• In other words, prior to 2001, the top one percent received less than half of the capital income.  Now it receives significantly more than half of such income.  Accordingly, the degree to which the highest-income households benefit from efforts to reduce taxes on capital income has increased as well.

  • The flipside of this trend is that the share of capital income that is held by the rest of the population has dropped markedly.  In 2003, the bottom 80 percent of the population received only 12.6 percent of such capital income, the lowest share on record (with data back to 1979).  As recently as 1989, for instance, the bottom 80 percent of the population received 23.5 percent of capital income subject to taxation, a share nearly twice as high.  (See Table 1.)

Capital Gains and Dividend Tax Cut Would Exacerbate General Growth in Income Disparities Depicted by the CBO Data

The capital income that CBO analyzed consists of four sources:  interest, dividends, rents, and capital gains.  The CBO data do not separate out capital income by source.  The CBO data reflect interest income that is subject to taxation as well as tax-exempt interest income (such as interest earned on municipal bonds); however, the data only consider capital gains and dividend income that is subject to taxation.  All capital income in tax-exempt retirement accounts is not reflected in the data.  As a result, for the most part the CBO data only reflect capital income subject to taxation.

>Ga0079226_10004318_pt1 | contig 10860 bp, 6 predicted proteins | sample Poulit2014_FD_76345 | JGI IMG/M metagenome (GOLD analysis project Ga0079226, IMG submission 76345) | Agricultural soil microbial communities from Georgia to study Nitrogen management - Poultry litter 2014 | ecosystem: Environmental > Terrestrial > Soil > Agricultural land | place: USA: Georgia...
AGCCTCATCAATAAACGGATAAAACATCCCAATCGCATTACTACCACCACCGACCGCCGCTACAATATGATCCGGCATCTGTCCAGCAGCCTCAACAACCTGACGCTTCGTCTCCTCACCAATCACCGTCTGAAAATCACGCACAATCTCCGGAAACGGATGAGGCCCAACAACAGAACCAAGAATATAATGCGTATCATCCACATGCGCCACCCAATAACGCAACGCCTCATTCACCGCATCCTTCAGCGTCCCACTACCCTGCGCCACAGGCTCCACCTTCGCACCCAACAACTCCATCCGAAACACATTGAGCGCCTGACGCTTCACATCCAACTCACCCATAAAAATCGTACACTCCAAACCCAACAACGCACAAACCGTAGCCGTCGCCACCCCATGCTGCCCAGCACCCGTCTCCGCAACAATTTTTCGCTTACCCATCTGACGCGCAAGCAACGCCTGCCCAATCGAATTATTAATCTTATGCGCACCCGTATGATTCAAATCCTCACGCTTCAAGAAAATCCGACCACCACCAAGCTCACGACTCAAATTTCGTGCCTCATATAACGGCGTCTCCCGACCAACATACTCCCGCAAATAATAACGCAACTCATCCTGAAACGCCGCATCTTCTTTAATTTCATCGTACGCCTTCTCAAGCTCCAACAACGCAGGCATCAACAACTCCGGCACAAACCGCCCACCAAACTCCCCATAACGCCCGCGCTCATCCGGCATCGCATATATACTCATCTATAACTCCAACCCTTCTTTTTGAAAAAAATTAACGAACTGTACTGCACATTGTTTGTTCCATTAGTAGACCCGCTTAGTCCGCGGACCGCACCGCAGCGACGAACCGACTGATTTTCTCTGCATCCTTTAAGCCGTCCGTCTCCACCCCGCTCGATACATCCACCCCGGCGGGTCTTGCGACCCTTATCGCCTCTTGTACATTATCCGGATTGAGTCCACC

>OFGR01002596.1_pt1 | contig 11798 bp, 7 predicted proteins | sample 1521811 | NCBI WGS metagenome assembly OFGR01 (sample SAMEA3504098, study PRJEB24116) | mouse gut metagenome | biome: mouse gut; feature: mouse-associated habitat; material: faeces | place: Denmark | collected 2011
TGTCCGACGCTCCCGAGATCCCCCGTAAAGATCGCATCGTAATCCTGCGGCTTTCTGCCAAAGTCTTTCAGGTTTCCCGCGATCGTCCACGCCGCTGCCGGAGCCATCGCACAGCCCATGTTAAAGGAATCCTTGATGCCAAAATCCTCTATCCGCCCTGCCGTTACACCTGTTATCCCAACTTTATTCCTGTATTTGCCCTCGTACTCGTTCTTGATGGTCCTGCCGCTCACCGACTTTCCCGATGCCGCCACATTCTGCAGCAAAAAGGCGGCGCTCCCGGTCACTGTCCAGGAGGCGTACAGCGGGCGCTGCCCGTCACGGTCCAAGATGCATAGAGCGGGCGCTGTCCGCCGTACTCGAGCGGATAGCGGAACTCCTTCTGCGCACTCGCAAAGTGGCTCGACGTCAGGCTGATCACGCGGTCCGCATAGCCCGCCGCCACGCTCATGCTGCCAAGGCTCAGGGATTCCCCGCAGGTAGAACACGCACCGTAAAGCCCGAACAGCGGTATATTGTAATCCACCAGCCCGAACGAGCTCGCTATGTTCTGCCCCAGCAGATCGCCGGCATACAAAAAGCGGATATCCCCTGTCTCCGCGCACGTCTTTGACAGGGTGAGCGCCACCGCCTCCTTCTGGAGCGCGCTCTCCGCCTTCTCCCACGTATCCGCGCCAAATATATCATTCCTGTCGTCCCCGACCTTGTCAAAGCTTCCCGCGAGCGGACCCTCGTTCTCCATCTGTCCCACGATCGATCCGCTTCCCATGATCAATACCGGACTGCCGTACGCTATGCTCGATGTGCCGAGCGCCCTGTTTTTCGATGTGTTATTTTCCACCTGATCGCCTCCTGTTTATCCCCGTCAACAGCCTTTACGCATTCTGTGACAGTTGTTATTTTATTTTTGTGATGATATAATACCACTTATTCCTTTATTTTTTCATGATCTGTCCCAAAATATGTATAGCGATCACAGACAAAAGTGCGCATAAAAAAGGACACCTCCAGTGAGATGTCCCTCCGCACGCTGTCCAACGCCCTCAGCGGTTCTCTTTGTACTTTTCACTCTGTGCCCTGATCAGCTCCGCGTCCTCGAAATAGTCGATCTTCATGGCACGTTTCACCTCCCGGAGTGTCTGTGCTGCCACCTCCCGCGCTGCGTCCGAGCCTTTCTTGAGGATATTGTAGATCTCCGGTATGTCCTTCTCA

Although the CBO do not break out trends by the specific source of capital income, the general trend depicted by the data strongly suggests that policies that reduce taxes on capital gains and dividend income are of growing benefit to high-income households, since such households are receiving an increasing share of capital income.

Adding to concerns over the increasingly regressive effects of extending lower taxes on capital gains and dividend income, the CBO data also show a dramatic widening in overall income disparities during the past two and one half decades.  From 1979 (the first year for which CBO has compiled these data) to 2003 (the most recent year for which the data are available):